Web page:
Nothing became the new Labour leader less during his conference speech than his comments on Iraq. He put it thus: “many [Labour MPs] sincerely believed that the world faced a real threat. I criticise nobody faced with making the toughest of decisions… But I do believe we were wrong…to take Britain to war and we need to be honest about that.”
The implication, it seems, is that Ed Miliband did not believe Saddam Hussein’s regime posed a real threat to the world. His argument on this is loosely worded, but that seems the best interpretation. And it is a disturbing position for a leader of the opposition to take.
Miliband has used his opposition to the Iraqi intervention—an opposition which, allegedly, none of his political colleagues remembers him voicing—to cement support from an activist and trade union base which would overwhelmingly agree with him. What he has not done is prompt that base to think.
To give the impression that the world does not face “a real threat” from dictators who seek to acquire WMD is hugely irresponsible. Anyone in serious politics who now wishes to oppose, in retrospect, the Labour government’s decision on Iraq, must give his party an account of how he sees a world in which one of the gravest strategic threats is the proliferation of nuclear, chemical and biological weapons. What’s more, we cannot simply deny the danger that terrorists might seek to use these weapons against civilian populations.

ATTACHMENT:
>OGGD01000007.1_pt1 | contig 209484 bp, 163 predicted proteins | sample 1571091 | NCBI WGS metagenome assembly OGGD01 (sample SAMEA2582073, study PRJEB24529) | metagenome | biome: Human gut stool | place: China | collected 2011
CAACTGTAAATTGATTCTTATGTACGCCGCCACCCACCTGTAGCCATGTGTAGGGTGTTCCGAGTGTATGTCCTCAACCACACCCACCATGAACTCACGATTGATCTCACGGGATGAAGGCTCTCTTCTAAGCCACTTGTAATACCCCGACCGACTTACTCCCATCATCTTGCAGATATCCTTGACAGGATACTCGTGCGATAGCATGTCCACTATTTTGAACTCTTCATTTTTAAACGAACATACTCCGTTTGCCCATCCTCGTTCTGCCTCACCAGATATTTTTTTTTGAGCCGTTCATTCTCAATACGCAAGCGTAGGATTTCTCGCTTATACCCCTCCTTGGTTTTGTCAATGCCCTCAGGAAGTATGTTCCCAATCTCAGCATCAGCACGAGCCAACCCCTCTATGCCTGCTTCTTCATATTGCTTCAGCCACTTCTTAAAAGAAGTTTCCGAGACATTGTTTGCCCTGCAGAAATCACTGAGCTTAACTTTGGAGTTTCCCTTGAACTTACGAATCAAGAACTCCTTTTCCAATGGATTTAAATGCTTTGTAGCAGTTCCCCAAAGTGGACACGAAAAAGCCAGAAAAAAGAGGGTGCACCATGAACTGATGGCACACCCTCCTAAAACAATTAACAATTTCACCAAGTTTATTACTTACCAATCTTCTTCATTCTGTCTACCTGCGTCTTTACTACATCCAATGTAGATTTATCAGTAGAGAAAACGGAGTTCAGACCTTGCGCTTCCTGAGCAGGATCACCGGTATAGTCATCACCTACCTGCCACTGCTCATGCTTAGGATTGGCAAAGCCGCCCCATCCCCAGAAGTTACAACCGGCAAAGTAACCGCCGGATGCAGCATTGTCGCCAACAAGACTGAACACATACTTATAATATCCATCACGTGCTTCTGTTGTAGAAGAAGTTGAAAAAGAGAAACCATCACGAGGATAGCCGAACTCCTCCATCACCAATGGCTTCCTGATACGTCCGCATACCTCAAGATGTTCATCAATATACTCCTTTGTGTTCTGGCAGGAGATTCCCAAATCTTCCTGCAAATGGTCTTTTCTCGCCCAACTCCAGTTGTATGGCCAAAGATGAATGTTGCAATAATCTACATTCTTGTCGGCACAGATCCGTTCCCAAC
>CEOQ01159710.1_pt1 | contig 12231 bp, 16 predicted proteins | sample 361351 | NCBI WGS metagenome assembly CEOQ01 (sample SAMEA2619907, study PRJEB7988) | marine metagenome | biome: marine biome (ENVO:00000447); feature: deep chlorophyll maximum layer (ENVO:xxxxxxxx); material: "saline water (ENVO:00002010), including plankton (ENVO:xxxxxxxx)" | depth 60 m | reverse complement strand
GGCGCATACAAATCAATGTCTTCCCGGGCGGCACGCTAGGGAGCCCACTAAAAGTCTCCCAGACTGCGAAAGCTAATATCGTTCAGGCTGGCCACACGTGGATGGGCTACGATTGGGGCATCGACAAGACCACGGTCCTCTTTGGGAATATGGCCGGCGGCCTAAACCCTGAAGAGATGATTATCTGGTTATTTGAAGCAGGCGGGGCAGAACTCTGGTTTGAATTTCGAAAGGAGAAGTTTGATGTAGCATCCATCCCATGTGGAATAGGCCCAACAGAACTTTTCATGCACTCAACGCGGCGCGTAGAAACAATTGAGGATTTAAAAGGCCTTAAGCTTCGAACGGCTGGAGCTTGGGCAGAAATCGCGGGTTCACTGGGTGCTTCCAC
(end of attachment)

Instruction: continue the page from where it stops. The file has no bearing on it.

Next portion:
In Britain, while the threat of home-grown terrorism has diminished, it has done so through extensive and largely successful intelligence and police work which thwarted some dozen serious plan…